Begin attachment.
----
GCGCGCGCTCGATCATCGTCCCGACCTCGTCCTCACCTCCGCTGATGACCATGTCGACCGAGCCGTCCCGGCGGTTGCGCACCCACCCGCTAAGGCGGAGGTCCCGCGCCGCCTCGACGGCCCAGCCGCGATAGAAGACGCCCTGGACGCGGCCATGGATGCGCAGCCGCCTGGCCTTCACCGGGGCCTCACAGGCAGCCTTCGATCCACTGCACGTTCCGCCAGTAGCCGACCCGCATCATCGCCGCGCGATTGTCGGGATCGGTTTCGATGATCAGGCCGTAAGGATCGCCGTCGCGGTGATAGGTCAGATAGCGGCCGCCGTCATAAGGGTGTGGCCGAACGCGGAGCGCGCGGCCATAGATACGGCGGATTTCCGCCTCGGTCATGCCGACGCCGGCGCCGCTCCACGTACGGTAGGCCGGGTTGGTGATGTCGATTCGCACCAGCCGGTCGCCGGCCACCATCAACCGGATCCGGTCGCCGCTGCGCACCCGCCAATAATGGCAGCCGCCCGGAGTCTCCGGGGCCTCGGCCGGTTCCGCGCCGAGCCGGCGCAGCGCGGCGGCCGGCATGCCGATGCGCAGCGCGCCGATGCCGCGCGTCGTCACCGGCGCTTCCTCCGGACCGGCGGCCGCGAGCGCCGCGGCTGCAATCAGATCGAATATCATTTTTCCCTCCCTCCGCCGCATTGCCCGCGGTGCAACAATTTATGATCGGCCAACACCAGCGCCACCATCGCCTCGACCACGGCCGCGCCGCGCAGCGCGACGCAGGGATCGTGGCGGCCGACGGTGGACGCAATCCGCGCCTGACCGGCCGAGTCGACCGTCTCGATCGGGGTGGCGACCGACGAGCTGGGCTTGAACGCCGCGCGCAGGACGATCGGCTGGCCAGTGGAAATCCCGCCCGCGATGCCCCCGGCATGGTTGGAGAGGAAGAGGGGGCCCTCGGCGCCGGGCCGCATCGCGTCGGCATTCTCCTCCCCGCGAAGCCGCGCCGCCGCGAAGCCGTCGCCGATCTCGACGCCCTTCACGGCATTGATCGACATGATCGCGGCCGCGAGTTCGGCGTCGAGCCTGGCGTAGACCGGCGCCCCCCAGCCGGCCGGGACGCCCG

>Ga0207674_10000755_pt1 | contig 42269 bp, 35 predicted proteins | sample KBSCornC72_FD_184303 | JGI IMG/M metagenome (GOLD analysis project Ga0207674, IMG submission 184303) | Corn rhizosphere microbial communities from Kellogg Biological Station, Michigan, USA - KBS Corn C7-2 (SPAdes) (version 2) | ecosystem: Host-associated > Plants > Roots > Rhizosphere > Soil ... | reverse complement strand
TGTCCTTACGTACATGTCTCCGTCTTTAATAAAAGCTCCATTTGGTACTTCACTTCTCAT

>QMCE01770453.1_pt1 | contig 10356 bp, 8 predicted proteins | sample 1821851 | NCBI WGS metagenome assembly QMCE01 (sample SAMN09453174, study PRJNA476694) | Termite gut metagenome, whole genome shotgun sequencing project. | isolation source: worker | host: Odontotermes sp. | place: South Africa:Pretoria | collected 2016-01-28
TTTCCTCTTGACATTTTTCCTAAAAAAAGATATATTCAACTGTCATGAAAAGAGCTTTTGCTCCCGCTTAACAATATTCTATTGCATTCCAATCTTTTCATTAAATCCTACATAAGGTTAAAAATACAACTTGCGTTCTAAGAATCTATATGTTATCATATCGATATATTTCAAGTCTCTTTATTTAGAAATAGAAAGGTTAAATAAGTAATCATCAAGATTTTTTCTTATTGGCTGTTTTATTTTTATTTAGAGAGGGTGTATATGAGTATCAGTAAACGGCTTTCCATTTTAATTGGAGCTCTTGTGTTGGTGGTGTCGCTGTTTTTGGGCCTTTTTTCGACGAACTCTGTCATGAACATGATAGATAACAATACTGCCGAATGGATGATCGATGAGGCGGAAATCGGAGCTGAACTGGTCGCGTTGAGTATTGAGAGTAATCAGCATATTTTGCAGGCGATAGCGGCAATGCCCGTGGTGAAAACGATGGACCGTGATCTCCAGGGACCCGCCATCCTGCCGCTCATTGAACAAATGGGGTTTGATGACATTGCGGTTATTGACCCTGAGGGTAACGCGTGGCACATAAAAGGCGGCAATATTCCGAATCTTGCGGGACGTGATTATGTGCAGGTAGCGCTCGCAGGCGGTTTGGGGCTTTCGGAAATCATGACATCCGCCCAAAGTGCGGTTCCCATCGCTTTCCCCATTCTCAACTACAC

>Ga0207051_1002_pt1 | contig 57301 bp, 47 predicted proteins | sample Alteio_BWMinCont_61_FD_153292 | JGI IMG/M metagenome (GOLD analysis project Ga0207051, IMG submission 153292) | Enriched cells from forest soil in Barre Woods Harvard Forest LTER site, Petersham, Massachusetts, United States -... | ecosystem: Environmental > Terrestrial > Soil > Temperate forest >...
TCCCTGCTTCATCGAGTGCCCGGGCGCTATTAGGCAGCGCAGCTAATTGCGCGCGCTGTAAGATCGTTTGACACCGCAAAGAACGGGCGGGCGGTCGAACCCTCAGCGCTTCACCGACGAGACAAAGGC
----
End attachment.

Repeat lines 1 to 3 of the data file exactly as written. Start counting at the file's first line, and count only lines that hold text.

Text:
GCGCGCGCTCGATCATCGTCCCGACCTCGTCCTCACCTCCGCTGATGACCATGTCGACCGAGCCGTCCCGGCGGTTGCGCACCCACCCGCTAAGGCGGAGGTCCCGCGCCGCCTCGACGGCCCAGCCGCGATAGAAGACGCCCTGGACGCGGCCATGGATGCGCAGCCGCCTGGCCTTCACCGGGGCCTCACAGGCAGCCTTCGATCCACTGCACGTTCCGCCAGTAGCCGACCCGCATCATCGCCGCGCGATTGTCGGGATCGGTTTCGATGATCAGGCCGTAAGGATCGCCGTCGCGGTGATAGGTCAGATAGCGGCCGCCGTCATAAGGGTGTGGCCGAACGCGGAGCGCGCGGCCATAGATACGGCGGATTTCCGCCTCGGTCATGCCGACGCCGGCGCCGCTCCACGTACGGTAGGCCGGGTTGGTGATGTCGATTCGCACCAGCCGGTCGCCGGCCACCATCAACCGGATCCGGTCGCCGCTGCGCACCCGCCAATAATGGCAGCCGCCCGGAGTCTCCGGGGCCTCGGCCGGTTCCGCGCCGAGCCGGCGCAGCGCGGCGGCCGGCATGCCGATGCGCAGCGCGCCGATGCCGCGCGTCGTCACCGGCGCTTCCTCCGGACCGGCGGCCGCGAGCGCCGCGGCTGCAATCAGATCGAATATCATTTTTCCCTCCCTCCGCCGCATTGCCCGCGGTGCAACAATTTATGATCGGCCAACACCAGCGCCACCATCGCCTCGACCACGGCCGCGCCGCGCAGCGCGACGCAGGGATCGTGGCGGCCGACGGTGGACGCAATCCGCGCCTGACCGGCCGAGTCGACCGTCTCGATCGGGGTGGCGACCGACGAGCTGGGCTTGAACGCCGCGCGCAGGACGATCGGCTGGCCAGTGGAAATCCCGCCCGCGATGCCCCCGGCATGGTTGGAGAGGAAGAGGGGGCCCTCGGCGCCGGGCCGCATCGCGTCGGCATTCTCCTCCCCGCGAAGCCGCGCCGCCGCGAAGCCGTCGCCGATCTCGACGCCCTTCACGGCATTGATCGACATGATCGCGGCCGCGAGTTCGGCGTCGAGCCTGGCGTAGACCGGCGCCCCCCAGCCGGCCGGGACGCCCG

>Ga0207674_10000755_pt1 | contig 42269 bp, 35 predicted proteins | sample KBSCornC72_FD_184303 | JGI IMG/M metagenome (GOLD analysis project Ga0207674, IMG submission 184303) | Corn rhizosphere microbial communities from Kellogg Biological Station, Michigan, USA - KBS Corn C7-2 (SPAdes) (version 2) | ecosystem: Host-associated > Plants > Roots > Rhizosphere > Soil ... | reverse complement strand
TGTCCTTACGTACATGTCTCCGTCTTTAATAAAAGCTCCATTTGGTACTTCACTTCTCAT